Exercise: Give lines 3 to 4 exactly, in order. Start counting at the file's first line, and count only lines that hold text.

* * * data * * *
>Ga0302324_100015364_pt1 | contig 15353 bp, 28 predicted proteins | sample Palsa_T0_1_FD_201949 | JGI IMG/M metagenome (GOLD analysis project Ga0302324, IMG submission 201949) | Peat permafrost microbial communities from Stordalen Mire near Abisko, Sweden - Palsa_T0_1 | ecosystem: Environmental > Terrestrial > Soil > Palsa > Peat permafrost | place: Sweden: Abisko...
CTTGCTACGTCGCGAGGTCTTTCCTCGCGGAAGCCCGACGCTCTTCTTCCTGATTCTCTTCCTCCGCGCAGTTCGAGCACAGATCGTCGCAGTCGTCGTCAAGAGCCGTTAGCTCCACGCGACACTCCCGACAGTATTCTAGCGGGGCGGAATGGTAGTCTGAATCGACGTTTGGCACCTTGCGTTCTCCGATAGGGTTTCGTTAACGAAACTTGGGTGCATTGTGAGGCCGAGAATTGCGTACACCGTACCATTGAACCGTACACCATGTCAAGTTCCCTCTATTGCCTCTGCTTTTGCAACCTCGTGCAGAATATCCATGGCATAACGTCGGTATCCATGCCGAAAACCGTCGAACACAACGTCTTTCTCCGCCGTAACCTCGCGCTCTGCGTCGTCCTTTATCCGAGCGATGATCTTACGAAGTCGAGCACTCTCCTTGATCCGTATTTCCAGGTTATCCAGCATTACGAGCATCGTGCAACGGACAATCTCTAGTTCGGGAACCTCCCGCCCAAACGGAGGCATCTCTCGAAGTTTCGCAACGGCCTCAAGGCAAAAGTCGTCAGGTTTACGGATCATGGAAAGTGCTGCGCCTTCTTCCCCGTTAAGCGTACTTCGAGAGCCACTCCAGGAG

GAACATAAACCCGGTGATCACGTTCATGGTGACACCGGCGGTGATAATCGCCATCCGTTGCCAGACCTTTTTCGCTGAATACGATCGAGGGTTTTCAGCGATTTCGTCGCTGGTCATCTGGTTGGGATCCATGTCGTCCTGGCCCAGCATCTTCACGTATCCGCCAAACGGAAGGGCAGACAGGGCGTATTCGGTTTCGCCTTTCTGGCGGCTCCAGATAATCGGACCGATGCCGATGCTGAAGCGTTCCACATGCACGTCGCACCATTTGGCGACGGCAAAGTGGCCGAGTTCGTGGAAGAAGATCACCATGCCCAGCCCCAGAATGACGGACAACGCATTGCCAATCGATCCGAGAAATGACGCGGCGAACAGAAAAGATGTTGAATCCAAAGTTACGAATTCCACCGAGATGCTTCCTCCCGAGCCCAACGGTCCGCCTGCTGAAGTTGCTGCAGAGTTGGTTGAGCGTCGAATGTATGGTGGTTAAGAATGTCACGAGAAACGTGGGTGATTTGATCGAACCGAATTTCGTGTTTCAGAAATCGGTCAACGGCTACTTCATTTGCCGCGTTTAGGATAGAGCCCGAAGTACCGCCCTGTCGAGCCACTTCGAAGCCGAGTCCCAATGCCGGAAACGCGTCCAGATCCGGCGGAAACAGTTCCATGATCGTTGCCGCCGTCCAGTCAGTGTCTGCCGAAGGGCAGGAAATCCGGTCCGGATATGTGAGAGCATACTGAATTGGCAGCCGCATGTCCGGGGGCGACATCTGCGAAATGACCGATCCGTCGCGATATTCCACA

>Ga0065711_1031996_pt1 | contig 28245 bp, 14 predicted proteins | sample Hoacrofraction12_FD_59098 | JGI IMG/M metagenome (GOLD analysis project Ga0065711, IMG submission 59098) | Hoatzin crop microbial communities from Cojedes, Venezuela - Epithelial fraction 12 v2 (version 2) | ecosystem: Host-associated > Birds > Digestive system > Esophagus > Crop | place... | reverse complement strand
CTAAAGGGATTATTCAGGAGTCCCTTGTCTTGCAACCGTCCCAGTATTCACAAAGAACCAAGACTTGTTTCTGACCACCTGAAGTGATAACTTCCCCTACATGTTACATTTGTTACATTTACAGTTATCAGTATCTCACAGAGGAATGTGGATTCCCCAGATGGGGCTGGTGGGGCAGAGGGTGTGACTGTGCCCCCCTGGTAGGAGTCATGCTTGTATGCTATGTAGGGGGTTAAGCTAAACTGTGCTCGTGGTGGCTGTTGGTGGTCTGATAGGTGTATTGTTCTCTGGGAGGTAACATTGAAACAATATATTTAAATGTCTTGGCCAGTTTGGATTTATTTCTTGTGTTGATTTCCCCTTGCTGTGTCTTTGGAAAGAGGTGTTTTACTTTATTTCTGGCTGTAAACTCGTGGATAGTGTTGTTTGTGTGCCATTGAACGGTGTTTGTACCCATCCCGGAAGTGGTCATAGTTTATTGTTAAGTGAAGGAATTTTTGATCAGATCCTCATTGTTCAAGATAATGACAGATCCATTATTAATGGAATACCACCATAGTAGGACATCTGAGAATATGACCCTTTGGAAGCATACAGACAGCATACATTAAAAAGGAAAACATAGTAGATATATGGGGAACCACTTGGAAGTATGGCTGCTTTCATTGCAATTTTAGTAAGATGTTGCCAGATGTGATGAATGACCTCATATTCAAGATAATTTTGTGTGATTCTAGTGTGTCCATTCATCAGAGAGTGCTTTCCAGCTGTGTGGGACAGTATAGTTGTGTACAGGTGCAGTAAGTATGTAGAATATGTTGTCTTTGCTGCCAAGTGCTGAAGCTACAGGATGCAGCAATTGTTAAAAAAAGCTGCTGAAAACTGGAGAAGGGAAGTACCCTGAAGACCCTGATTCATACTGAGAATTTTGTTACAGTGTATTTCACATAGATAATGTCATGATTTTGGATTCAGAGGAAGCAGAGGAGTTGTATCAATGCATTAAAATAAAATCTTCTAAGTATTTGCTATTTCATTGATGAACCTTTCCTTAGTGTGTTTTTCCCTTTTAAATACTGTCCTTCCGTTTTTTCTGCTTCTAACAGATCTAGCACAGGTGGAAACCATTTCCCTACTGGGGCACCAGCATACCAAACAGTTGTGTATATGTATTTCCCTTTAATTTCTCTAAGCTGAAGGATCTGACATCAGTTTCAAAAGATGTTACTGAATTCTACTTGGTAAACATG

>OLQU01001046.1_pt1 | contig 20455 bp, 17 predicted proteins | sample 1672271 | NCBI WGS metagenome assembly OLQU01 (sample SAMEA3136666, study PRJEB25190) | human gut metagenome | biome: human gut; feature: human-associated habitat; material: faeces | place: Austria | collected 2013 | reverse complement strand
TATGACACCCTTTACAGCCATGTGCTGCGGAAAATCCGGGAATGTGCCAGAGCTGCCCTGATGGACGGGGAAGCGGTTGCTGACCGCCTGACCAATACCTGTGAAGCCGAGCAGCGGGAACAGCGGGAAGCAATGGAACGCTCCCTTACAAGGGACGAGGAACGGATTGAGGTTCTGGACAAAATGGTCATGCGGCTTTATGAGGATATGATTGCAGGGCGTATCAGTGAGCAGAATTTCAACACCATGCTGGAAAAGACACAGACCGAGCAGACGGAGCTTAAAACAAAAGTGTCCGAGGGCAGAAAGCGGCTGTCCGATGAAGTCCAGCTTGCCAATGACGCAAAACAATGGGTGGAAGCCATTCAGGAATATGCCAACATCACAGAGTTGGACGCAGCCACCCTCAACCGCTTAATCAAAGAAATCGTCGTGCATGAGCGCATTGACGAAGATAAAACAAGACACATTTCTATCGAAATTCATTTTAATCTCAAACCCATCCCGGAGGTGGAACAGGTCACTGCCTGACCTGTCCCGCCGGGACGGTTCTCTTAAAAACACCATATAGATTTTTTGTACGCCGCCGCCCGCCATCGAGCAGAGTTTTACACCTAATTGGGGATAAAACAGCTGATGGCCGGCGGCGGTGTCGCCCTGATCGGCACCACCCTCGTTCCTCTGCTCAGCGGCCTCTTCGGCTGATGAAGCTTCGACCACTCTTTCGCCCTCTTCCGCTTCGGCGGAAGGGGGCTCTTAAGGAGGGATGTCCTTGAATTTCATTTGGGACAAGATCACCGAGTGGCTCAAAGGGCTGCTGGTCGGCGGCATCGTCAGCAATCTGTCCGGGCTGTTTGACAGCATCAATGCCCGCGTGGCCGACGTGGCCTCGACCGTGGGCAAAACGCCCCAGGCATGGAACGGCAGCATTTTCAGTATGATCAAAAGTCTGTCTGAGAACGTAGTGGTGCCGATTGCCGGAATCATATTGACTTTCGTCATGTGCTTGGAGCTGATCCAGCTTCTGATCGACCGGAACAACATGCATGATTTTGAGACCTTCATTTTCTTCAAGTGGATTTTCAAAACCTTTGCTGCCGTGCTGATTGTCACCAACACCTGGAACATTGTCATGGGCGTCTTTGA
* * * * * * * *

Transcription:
GAACATAAACCCGGTGATCACGTTCATGGTGACACCGGCGGTGATAATCGCCATCCGTTGCCAGACCTTTTTCGCTGAATACGATCGAGGGTTTTCAGCGATTTCGTCGCTGGTCATCTGGTTGGGATCCATGTCGTCCTGGCCCAGCATCTTCACGTATCCGCCAAACGGAAGGGCAGACAGGGCGTATTCGGTTTCGCCTTTCTGGCGGCTCCAGATAATCGGACCGATGCCGATGCTGAAGCGTTCCACATGCACGTCGCACCATTTGGCGACGGCAAAGTGGCCGAGTTCGTGGAAGAAGATCACCATGCCCAGCCCCAGAATGACGGACAACGCATTGCCAATCGATCCGAGAAATGACGCGGCGAACAGAAAAGATGTTGAATCCAAAGTTACGAATTCCACCGAGATGCTTCCTCCCGAGCCCAACGGTCCGCCTGCTGAAGTTGCTGCAGAGTTGGTTGAGCGTCGAATGTATGGTGGTTAAGAATGTCACGAGAAACGTGGGTGATTTGATCGAACCGAATTTCGTGTTTCAGAAATCGGTCAACGGCTACTTCATTTGCCGCGTTTAGGATAGAGCCCGAAGTACCGCCCTGTCGAGCCACTTCGAAGCCGAGTCCCAATGCCGGAAACGCGTCCAGATCCGGCGGAAACAGTTCCATGATCGTTGCCGCCGTCCAGTCAGTGTCTGCCGAAGGGCAGGAAATCCGGTCCGGATATGTGAGAGCATACTGAATTGGCAGCCGCATGTCCGGGGGCGACATCTGCGAAATGACCGATCCGTCGCGATATTCCACA

>Ga0065711_1031996_pt1 | contig 28245 bp, 14 predicted proteins | sample Hoacrofraction12_FD_59098 | JGI IMG/M metagenome (GOLD analysis project Ga0065711, IMG submission 59098) | Hoatzin crop microbial communities from Cojedes, Venezuela - Epithelial fraction 12 v2 (version 2) | ecosystem: Host-associated > Birds > Digestive system > Esophagus > Crop | place... | reverse complement strand